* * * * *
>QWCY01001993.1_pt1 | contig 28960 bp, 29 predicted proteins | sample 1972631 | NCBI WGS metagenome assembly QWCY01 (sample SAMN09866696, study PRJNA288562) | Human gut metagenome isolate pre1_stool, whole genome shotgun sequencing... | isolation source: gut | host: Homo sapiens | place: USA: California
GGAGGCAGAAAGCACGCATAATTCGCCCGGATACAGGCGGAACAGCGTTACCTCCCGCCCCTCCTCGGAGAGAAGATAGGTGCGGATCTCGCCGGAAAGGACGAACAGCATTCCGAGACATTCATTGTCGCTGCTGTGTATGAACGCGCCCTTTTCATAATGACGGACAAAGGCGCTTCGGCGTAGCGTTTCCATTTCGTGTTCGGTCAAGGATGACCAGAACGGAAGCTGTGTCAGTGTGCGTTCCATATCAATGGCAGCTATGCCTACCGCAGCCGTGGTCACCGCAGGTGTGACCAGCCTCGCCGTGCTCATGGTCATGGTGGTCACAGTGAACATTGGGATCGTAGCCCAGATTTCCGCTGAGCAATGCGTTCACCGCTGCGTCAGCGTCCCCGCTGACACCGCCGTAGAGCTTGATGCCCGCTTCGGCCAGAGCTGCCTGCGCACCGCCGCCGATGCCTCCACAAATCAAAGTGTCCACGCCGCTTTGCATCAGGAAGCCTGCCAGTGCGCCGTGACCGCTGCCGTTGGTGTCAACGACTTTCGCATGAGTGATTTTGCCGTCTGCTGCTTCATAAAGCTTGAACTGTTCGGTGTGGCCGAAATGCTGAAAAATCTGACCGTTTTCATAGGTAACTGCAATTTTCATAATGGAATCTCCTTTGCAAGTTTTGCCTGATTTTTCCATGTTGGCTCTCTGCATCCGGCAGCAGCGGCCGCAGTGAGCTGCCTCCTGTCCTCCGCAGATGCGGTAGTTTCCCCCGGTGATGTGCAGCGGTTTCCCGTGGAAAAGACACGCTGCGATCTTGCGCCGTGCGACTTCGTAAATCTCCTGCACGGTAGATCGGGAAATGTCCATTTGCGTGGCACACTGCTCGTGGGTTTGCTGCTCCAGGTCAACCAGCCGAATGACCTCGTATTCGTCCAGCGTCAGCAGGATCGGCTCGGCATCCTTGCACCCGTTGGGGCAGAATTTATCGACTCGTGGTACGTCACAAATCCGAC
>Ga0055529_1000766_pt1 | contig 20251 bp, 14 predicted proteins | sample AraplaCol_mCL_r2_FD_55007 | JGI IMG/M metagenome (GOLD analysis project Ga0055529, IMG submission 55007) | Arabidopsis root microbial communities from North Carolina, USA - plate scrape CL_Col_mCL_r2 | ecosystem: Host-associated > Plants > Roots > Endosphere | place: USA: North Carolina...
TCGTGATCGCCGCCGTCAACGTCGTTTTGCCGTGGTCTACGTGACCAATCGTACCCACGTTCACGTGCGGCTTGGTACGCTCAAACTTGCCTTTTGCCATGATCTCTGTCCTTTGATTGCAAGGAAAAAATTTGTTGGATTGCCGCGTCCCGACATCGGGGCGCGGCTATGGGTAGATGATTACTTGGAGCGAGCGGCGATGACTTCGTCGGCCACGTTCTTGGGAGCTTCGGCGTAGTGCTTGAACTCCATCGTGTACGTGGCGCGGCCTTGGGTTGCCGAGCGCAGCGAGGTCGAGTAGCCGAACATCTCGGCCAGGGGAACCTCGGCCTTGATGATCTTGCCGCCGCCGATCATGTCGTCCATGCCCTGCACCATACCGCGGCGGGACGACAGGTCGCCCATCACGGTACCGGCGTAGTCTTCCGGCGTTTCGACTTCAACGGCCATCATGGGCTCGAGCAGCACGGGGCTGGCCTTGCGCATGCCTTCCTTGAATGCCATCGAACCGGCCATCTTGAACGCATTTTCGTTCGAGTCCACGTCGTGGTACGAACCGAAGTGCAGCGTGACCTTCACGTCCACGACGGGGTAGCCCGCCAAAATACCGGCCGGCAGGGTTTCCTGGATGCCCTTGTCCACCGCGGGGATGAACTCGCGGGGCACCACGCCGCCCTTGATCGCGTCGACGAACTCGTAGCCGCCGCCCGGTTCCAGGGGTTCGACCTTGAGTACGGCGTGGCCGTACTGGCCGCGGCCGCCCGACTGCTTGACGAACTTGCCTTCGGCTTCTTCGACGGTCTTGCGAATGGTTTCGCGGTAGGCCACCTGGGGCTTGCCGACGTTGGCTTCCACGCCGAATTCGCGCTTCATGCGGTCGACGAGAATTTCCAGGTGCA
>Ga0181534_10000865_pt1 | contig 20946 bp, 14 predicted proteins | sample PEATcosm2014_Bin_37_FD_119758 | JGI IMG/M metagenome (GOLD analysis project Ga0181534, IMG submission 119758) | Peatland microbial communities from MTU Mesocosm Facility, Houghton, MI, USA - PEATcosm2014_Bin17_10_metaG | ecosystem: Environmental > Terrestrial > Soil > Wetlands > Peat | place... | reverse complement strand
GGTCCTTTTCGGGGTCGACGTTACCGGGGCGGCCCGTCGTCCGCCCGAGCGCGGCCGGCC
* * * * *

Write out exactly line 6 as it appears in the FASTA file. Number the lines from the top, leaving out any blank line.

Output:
GGTCCTTTTCGGGGTCGACGTTACCGGGGCGGCCCGTCGTCCGCCCGAGCGCGGCCGGCC